Advance Your Ally ship

Advance Your Ally ship

Connor French, Staff Reporter

Last year, I was standing outside of the school with some friends and acquaintances from theater. I can’t tell you how the conversation was brought up, but a boy said something to me along the lines of, “But you know you have a girl’s body, right? You can’t expect everyone to get it right away.”

Yes, thanks for reminding me.

I, of all people, know that people mess up my gender more than you would guess, and I also know that most people have good intentions. However, I know that these same people have probably said something offensive, such as reminding me of my dysphoria, simply because they didn’t know any better.

That can’t be the excuse forever, though. I didn’t know much about anything LGBT related until I was in eighth grade, and in the process of coming out as transgender. Now, I could practically write an encyclopedia on all things gay, but that’s certainly not what I am asking of you. There are many gay and Trans students at Linn Mar, and it’s important that teachers and students learn about being better allies.

Pronouns. There are a few things about pronouns that both students and teachers should understand. Pronouns are not optional for most Trans people, but that isn’t to say that a slip up is unforgivable. The most important thing to know is that when you do slip up and you realize it, catch yourself and move on. The situation becomes more uncomfortable when you stop me after class to profusely apologize for messing up.

Earlier this year, one of my teachers stopped me after class to ask me a question. As she began to apologize in advance for it possibly being an offensive question, I braced myself. It would either be the most or least offensive question. Good news, it turned out to be the least. She simply asked me, “What are your pronouns?” I want it to go on the record that this is an incredibly polite question that should always be asked when you’re unsure in regards to a transgender person.

An even better way for teachers to solve this problem is to normalize their students sharing their pronouns. We do so many introduction activities on the first day of each new class, one usually being answering questions about ourselves on notecards. I always have to put my pronouns, or share that I am Trans, in the extra section, but I don’t believe it should be extra. Normalizing students by introducing themselves with their name and pronouns will allow your Trans students, who you may have not known existed at first, to be more comfortable.

Inappropriate Questions. I will never not welcome curiosity. Knowledge is a superpower, but there are boundaries. It’s a common phrase that you should never ask a woman her age. The same thing goes for Trans people. My first tip: ask before asking. Find out if the person is okay with answering questions you may have. Even if they are, understand they have the right to not answer certain questions.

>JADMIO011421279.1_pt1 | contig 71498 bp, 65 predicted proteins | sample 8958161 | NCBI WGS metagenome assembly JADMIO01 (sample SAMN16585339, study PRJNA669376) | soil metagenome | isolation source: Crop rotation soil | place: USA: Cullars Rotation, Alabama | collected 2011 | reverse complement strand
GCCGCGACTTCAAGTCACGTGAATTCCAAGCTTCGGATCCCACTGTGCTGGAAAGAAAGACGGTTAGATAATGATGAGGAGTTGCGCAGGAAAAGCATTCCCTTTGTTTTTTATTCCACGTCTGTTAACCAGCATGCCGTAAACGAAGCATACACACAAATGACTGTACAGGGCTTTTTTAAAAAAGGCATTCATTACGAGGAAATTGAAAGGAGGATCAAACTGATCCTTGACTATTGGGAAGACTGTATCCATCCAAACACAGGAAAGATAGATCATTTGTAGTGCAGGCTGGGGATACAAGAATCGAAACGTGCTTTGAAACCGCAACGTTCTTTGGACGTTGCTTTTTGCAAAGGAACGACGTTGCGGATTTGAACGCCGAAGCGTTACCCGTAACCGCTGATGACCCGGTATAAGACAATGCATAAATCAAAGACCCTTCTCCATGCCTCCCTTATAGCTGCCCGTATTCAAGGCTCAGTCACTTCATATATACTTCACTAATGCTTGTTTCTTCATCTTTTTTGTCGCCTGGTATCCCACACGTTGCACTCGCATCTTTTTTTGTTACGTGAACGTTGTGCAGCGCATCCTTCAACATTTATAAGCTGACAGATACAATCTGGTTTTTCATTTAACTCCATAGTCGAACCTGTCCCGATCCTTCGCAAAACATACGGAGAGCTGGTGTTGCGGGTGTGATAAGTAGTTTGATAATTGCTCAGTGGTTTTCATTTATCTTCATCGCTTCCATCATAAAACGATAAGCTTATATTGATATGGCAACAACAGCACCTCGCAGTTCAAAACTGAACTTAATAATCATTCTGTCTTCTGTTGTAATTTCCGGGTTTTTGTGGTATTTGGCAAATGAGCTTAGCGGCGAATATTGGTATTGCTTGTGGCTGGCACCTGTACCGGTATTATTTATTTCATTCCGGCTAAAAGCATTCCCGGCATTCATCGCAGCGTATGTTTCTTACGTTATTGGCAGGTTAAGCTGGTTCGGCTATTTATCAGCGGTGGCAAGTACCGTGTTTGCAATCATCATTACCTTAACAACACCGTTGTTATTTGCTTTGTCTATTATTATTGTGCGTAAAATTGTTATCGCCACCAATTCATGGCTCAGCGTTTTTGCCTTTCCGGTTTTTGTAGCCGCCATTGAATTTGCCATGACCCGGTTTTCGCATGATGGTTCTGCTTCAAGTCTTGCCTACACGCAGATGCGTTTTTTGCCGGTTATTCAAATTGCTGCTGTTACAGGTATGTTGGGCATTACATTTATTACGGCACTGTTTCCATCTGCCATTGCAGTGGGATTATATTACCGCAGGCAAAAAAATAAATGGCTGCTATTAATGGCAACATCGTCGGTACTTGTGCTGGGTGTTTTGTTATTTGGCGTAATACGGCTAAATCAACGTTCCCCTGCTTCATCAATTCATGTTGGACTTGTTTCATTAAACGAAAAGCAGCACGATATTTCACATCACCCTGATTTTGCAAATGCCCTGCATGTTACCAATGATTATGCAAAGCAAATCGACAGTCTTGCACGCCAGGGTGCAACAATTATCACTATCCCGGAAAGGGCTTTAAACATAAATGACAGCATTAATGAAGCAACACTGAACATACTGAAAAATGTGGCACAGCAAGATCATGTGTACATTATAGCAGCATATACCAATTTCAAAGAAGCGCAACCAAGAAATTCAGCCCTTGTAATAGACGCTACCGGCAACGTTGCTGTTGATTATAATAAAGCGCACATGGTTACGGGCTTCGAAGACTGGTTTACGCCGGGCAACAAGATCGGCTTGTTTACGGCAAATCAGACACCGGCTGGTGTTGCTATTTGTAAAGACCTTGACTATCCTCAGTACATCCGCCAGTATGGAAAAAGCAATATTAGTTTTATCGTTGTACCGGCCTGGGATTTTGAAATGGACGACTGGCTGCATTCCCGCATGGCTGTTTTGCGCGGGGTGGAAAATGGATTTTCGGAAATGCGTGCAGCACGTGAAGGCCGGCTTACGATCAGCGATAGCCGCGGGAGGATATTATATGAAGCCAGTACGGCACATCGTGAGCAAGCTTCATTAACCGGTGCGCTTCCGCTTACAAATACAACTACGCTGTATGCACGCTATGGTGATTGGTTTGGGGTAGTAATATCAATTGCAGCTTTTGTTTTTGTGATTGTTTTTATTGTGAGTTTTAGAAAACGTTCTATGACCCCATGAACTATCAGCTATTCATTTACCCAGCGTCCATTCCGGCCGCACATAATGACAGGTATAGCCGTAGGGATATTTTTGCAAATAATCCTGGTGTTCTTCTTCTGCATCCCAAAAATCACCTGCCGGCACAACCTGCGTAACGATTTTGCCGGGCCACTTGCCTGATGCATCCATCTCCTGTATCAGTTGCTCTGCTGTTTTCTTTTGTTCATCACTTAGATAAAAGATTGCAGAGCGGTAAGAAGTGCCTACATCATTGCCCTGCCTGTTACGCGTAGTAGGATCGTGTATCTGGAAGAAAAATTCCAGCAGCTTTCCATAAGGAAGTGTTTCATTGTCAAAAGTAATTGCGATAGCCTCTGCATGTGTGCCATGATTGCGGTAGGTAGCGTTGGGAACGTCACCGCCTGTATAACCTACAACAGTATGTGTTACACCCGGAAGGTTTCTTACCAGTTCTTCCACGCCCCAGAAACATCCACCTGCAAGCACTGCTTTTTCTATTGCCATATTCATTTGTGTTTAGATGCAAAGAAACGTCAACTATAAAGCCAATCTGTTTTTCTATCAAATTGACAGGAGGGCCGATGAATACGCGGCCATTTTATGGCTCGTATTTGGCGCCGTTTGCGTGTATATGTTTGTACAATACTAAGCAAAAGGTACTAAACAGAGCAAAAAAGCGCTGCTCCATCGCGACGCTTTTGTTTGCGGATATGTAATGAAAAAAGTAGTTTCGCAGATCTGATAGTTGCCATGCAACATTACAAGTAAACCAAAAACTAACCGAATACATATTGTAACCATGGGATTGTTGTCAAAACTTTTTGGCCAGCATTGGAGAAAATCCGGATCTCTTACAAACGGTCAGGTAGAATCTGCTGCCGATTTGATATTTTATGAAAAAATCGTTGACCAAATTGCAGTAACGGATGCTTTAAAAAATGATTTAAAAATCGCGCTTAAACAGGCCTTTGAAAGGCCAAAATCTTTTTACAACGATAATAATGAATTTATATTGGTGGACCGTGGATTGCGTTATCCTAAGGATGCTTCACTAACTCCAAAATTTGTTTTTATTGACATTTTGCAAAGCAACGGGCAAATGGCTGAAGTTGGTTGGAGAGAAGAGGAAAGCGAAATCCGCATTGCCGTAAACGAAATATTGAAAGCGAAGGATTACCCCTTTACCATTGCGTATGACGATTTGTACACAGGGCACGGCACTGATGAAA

Sometimes in conversation, I’ll mention my birth name, like how it could be spelled in a million different ways. I always know what’s going to come next: I’ll be asked what it was, or be stared at expectantly to say it. For the Trans community, our birth names our referred to as dead-names, which I’m hoping will give you the hint. Most Trans people, especially pre-transition people, are not comfortable sharing their dead-names. It’s always a huge relief when someone knows not to ask.

Another thing to always avoid is any medical questions. Asking if someone’s gotten the surgery is incredibly inappropriate; you wouldn’t walk up to someone and ask if they’d been circumcised! I would say the only exception to this is if the Trans person brings it up. I’ve had conversations with many friends, usually close friends, about testosterone treatments. If I’m talking about it, and you have a question about the effects, when I’m starting treatment, etc., you can ask!

Casual Allyship. Being an ally isn’t only showing up for pride parades in June. There are multiple things you can do in your daily life to show your peers or students that you’re an ally. Believe it or not, the littlest things can cause Trans people to come out to you.

There’s a huge chance that you’ve seen the safe space stickers on many classroom doors at Linn Mar. I’ve had a teacher ask me, “Shouldn’t it be inherent that this is a safe place?” It was a good question, because it should, but in reality, it’s not. Last year, when my friend saw the safe space sticker on his teacher’s door, he immediately felt comfortable about coming out. If you want a student to know that you’re a safe person to talk to, having a safe space sticker will show them.

As for students, who do not have classroom windows to put stickers on, there are many pins and bracelets to wear that show you are supportive. In many classes in which discussion is a major part of the curriculum, knowing another student is there to support them may lead a Trans and/or gay student to speak out about their experiences.

As the current co-president of Spectrum, I want all students and faculty to know that when they want to be a better ally, they can always turn to me and my co-presidents. I believe most people have the best intentions, and I know that navigating a topic you may not be educated on can be tricky. That’s why finding more information is important. You never know if your actions can impact somebody around you.